July 28, 2015

28/07/2015: The Pelletier Column: Future rhymes with infrastructure

By Christophe Pelletier 

First published in Milling and Grain, May 2015

The potential to grow the quantity of food needed to meet the needs of the world growing population is there. It is not just a matter of production on farms, though. To succeed, the entire value chains will have to be well organised and efficient. Infrastructure rarely makes the headlines. Yet, it should because it plays an essential role. Infrastructure is really the lifeblood of future food security.

There cannot be long-term prosperity or successful economic development without an adequate infrastructure. Once food is produced, it must also be delivered to consumers and be eaten. For the future, the population boom that will take place in urban centers of Asia and Africa is going to require solid planning and vision. Many of the megacities that will emerge in the coming 40 to 50 years hardly exist, yet. Nonetheless, they are coming.

Organising the proper supply of food, water and all other essentials from production centers is crucial. The amount of money needed will be huge. For some regions, a Marshall Plan type of action will be necessary. In my previous article, I explained why I see a great opportunity for the feed and milling industry to lead in the future to achieve food security in the decades to come. It is particularly true for infrastructure.

The feed and milling industries could not exist if it could not get the raw materials delivered to the plant and their products to the customers. They need storage, vehicles, roads, railways and waterways. They are going to need them even more in the coming decades. As the map of population and of economic activity evolves, so does the location of consumption centres as well as of production areas.

The organisation of supply chains needs to adapt. Raw materials will originate from new and different locations and the industry will have to deliver customers in new places. Because of its central position in the value chains, the feed and milling industry can look both upstream and downstream to pinpoint where infrastructure needs will be.

Then, it has a duty to be vocal about it and to let all the stakeholders know about the infrastructure objectives to achieve. The “unfortunate” thing about infrastructure is that it is a long-term investment. Nonetheless, it is an essential one. If the goods cannot move to their destination smoothly, neither will the money in the economy.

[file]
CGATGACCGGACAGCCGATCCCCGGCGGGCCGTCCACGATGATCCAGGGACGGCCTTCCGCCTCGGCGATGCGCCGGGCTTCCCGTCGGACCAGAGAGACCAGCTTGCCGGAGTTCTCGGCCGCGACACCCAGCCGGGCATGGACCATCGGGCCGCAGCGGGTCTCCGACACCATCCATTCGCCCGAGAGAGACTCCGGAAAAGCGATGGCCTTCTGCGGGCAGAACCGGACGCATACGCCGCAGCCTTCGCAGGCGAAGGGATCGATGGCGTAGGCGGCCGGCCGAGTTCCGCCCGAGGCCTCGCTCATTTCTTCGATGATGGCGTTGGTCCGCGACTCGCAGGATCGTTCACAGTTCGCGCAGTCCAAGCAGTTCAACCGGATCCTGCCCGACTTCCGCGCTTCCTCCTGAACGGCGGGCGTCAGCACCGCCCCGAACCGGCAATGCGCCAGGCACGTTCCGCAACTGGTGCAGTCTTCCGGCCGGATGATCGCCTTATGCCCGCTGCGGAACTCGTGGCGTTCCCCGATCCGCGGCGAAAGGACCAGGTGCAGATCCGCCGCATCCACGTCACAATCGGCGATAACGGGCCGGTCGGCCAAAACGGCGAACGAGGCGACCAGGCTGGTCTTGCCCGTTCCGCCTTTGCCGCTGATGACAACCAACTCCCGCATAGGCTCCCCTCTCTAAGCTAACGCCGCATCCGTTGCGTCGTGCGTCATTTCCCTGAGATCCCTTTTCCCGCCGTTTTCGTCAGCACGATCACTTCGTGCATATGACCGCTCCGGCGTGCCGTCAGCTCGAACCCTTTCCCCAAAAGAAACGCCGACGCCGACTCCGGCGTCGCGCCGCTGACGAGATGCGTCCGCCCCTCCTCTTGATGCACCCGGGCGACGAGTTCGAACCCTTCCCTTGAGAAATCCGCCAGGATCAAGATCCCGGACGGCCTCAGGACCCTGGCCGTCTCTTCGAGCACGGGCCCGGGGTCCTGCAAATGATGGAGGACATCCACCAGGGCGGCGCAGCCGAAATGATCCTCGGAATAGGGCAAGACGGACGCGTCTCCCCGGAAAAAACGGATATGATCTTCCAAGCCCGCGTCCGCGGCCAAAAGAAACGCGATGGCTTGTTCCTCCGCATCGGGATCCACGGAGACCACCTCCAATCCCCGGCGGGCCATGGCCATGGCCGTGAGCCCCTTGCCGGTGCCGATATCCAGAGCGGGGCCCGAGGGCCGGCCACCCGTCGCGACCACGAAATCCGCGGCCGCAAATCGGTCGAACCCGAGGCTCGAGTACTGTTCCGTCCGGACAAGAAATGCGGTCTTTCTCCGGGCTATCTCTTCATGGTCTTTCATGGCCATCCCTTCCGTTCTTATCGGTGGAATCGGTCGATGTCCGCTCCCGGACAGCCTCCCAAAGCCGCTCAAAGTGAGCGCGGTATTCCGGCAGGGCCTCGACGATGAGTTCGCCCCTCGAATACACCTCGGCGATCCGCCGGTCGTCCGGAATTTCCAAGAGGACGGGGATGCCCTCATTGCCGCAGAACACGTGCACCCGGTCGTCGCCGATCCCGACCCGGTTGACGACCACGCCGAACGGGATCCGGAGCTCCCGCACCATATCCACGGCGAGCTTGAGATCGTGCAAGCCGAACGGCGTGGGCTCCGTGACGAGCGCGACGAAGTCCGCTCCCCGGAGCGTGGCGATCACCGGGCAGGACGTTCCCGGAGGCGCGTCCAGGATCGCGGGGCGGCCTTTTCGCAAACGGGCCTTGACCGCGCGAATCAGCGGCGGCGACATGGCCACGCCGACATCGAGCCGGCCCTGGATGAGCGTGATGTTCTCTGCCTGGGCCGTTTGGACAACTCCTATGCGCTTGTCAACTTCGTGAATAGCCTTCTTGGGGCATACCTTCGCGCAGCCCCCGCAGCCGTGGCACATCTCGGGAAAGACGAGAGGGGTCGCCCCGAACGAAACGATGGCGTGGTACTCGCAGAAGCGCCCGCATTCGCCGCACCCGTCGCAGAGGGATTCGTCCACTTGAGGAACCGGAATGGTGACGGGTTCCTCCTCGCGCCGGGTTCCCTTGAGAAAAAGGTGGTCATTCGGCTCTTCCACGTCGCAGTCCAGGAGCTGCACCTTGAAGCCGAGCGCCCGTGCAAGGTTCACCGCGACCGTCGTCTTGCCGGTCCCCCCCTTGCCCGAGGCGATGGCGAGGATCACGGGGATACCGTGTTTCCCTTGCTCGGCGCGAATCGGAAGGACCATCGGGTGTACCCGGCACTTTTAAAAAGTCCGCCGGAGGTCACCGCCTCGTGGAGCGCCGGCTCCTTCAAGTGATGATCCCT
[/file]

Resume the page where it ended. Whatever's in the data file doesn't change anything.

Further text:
When done well, the positive financial return lies in economic development, in more and better jobs. Eventually, more people will have more money to buy more goods and services, and also to pay taxes to ensure a good maintenance of the infrastructure. Good infrastructure helps prosperity and peace. Of course, an important question is who must finance infrastructure. Many stakeholders benefit from a good infrastructure and therefore it must be a collaborative effort.

Setting up the right infrastructure improves sustainability of food production and supply. Not only does it reduce food losses, but it allows transportation systems that use less energy and emits fewer greenhouse gases. In particular, railways and waterways that replace road truck transport work towards that goal. Better roads also make transport cleaner and more efficient than bad ones.

Using the right type of vehicles and maintaining them properly reduces the environmental impact. A good infrastructure prevents waste. The key is to be able to bring the food to the consumers.

Still, too much of the food production does not reach the market because of a deficient infrastructure. The FAO estimates the annual cost of fixing post-harvest problems in developing countries at $83 billion. Doing so provides many upsides for all stakeholders from farms, businesses and government.

The FAO estimates the annual missed value of post-harvest losses at US$ 1 billion. Clearly, the return of fixing postharvest losses is huge. There is more than enough money to fix the problem. Compared with the amounts spent since 2008 to bail out banks, to print money massively as it has been done and to rescue some financially troubled European countries, it is a drop in the ocean!

Yet, fixing post-harvest losses is a painfully slow process. Solid collaborative leadership that crystallises the energies is necessary to make it happen. All stakeholders must realise how important infrastructure is for them and for all of us. They must come on board and together solve infrastructure problems.

Practically, reducing food losses means that to supply the same quantity, food production does not have to put as much pressure on the environment as it does when there is waste. How long will we accept not only to waste food, but also all the water, the energy resources, the inputs, the time and the money that have been used to produce it in the first place? 

Christophe Pelletier is a food and agriculture strategist and futurist from Canada. He works internationally. He has published two books on feeding the world’s growing population. His blog is called “The Food Futurist”.

Read the magazine HERE.

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